By David S. Broder
Thursday, May 4, 2006
On Monday, to mark the third anniversary of President Bush's appearance on the USS Lincoln to announce that "major combat operations in Iraq have ended," Senate Democratic leader Harry Reid of Nevada issued a news release in which Bush's text was set in contrast to barbed reminders of everything that has gone wrong in Iraq since that boast.
It was a rhetorical low blow, apparently aimed at further weakening public support for the war but offering no alternative strategy for ending it.
That same morning, another senator, Joe Biden of Delaware, set forth a much more useful and responsible approach in a speech to the World Affairs Council in Philadelphia; in a New York Times op-ed written with Leslie Gelb, president emeritus of the Council on Foreign Relations; and in a phone interview with me as he drove from Philadelphia to Washington.
Biden, the senior Democrat on the Senate Foreign Relations Committee, is a supporter of the war who -- like John McCain -- has been a consistent critic of the administration's military strategy and diplomacy. This week, after his sixth trip to the war zone, he said that the threat of sectarian violence -- an incipient civil war between Shiites and Sunnis -- has become so great that the United States must redefine its political goals in Iraq. Instead of betting everything on the creation of a unified government in Baghdad, Biden said, we should encourage the development of separate but linked regional authorities in northern Iraq for the Kurds, in southern Iraq for the Shiites and in central Iraq for the Sunnis.
The current constitution gives the 18 provinces of Iraq the right to form regional groups. Biden would retain control of defense, foreign policy and oil resources for the central government now on the way to formation, but he would let the regional governments largely run their own affairs.
This is, he told me, not a call for partition. It is a recognition of what he considers a reality -- that the component parts of Iraqi society need "breathing space" to adjust their relations, rather than continue down the present road, where militias loyal to one side or the other are engaged in wanton killing and ethnic cleansing.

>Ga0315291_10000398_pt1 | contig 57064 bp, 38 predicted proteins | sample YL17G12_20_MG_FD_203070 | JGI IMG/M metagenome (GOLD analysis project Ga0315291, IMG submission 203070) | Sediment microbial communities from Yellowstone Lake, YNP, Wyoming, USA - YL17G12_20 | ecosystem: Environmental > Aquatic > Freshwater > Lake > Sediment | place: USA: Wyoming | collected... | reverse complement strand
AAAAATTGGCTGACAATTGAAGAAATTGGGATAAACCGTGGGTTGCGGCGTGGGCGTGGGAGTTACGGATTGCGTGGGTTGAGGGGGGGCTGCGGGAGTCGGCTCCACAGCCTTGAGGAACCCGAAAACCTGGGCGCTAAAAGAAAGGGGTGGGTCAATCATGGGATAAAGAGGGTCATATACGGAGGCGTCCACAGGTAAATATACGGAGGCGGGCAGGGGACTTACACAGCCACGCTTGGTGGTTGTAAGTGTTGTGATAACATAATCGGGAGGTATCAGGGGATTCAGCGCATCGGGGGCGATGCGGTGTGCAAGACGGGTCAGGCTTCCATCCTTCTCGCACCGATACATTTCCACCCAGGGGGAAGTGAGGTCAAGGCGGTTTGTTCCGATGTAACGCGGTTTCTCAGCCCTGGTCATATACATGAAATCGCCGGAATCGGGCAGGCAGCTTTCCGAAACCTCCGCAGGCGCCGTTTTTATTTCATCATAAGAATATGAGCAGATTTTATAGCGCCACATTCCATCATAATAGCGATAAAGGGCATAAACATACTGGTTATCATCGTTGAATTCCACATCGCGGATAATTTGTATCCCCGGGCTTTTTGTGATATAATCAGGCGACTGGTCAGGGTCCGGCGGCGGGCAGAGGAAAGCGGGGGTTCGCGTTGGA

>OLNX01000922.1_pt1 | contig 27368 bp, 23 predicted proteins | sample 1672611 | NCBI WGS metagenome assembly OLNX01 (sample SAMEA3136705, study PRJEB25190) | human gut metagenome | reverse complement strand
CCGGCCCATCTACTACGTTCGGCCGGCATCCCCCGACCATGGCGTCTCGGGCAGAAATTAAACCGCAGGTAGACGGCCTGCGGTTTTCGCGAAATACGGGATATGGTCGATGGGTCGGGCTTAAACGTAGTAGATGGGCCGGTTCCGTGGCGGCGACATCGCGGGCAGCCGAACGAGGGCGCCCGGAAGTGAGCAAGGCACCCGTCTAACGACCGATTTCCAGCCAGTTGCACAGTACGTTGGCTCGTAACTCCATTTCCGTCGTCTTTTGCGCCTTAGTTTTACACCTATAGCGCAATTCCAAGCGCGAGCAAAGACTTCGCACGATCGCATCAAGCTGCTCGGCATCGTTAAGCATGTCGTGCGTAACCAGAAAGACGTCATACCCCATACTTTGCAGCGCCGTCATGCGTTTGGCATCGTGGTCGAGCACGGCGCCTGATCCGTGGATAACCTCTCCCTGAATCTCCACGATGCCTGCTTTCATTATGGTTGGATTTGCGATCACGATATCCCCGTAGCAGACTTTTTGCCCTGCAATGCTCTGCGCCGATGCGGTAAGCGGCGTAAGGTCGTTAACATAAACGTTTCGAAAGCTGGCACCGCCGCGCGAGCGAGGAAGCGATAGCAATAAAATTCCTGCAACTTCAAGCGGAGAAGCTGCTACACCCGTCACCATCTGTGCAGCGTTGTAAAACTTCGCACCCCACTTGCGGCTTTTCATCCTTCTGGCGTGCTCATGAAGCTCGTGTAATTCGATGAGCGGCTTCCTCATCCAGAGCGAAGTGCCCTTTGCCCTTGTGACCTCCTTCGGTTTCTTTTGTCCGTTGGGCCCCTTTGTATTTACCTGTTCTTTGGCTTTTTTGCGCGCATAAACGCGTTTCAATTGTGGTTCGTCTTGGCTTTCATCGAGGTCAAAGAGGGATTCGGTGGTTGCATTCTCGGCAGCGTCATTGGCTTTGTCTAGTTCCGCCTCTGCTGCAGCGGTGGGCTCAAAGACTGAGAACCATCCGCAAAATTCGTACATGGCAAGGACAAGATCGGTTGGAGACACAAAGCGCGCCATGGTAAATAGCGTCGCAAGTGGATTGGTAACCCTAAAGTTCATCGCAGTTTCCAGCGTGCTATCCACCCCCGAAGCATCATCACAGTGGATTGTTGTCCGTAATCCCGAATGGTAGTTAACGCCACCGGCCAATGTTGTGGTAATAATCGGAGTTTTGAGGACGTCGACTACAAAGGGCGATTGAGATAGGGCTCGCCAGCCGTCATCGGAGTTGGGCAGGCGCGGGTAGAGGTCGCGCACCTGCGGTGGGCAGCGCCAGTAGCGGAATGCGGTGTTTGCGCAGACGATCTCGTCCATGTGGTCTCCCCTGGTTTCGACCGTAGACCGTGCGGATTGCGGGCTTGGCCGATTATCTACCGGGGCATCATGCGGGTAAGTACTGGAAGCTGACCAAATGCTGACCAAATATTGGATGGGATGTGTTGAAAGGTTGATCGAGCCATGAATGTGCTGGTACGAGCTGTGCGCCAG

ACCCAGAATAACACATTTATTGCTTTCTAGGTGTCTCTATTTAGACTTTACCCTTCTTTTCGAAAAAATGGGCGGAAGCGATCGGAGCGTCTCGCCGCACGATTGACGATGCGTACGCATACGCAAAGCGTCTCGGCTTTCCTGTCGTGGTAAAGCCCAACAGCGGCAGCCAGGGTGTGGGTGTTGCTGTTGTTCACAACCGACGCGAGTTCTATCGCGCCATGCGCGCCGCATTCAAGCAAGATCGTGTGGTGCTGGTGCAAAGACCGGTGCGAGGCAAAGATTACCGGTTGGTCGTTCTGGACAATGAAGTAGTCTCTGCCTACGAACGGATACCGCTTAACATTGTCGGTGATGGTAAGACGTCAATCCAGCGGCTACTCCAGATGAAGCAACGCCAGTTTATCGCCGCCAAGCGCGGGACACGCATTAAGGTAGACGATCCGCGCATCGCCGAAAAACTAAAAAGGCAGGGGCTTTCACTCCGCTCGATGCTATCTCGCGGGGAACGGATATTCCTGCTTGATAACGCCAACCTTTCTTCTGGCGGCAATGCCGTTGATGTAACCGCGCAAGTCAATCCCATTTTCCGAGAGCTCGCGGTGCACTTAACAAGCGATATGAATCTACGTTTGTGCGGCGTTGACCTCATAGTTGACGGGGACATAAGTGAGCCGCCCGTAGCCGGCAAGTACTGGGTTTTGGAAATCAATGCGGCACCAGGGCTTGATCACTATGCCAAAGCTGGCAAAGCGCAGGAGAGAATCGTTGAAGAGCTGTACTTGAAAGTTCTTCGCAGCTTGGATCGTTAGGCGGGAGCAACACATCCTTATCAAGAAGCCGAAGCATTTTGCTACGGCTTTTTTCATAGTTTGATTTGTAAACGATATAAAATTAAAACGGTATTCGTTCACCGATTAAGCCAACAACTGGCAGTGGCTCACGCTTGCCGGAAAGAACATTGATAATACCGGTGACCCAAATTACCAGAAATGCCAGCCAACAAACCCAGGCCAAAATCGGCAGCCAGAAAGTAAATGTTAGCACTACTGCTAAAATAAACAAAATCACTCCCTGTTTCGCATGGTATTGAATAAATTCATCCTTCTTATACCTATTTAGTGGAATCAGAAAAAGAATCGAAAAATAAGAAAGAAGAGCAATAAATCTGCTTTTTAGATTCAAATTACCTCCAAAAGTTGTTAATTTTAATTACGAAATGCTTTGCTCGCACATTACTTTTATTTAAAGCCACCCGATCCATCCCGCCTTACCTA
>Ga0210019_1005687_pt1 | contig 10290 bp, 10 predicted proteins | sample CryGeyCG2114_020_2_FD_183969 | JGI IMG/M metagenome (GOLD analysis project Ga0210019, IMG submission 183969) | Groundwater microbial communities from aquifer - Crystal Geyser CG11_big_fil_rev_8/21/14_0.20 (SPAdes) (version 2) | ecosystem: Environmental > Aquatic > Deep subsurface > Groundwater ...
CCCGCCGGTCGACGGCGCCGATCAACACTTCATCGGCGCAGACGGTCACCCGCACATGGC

It is this violence that poses the main threat to Iraq's security now and that makes it impossible for the American forces to set a departure date.
Biden's view is that Sunnis will continue to support the insurgency rather than accept a unified government in which Shiites dominate and in which oil revenue is monopolized by the Kurds in the north and the Shiites in the south. Give them a territory of their own, in the center, and guarantee them a share -- say 20 percent -- of the national oil revenue, and they will consider themselves well rewarded.
The Shiites in turn would know that they would continue their leading role in the national government but would not face a virulent insurgency supported by Sunnis. And the Kurds, who clearly want as much autonomy as they can get, would be willing to grant a similar degree of self-government to the Sunnis and the Shiites.
Under those circumstances, Biden argues, the rival militias would stay home -- or safely disband. And under those conditions, the United States could realistically announce its intention to withdraw the bulk of its military by 2008, leaving only a residual "over-the-horizon" force to see that the political agreement is kept.
There are other parts of the plan: a regional summit and a "contact group" of neighboring countries to see that the pledges are honored, and a resumption of American economic aid, conditioned on respect for the rights of women and minorities.
There are also risks, which Biden acknowledges, in such an approach. The central government might be too weak to fend off external threats. Regional autonomy could lead to permanent division of the country.
But he offers two analogies that recommend this gamble: One is the Articles of Confederation, which served as a way station for the 13 original states to the stronger government that was embodied in the Constitution. And it is similar to the Dayton accords that ended the warfare in the Balkans and created two entities, which now are coming together in a unified Bosnia.
At a time when most people see nothing but hopeless discord in Iraq, it is healthy to have someone offering alternatives that could produce progress.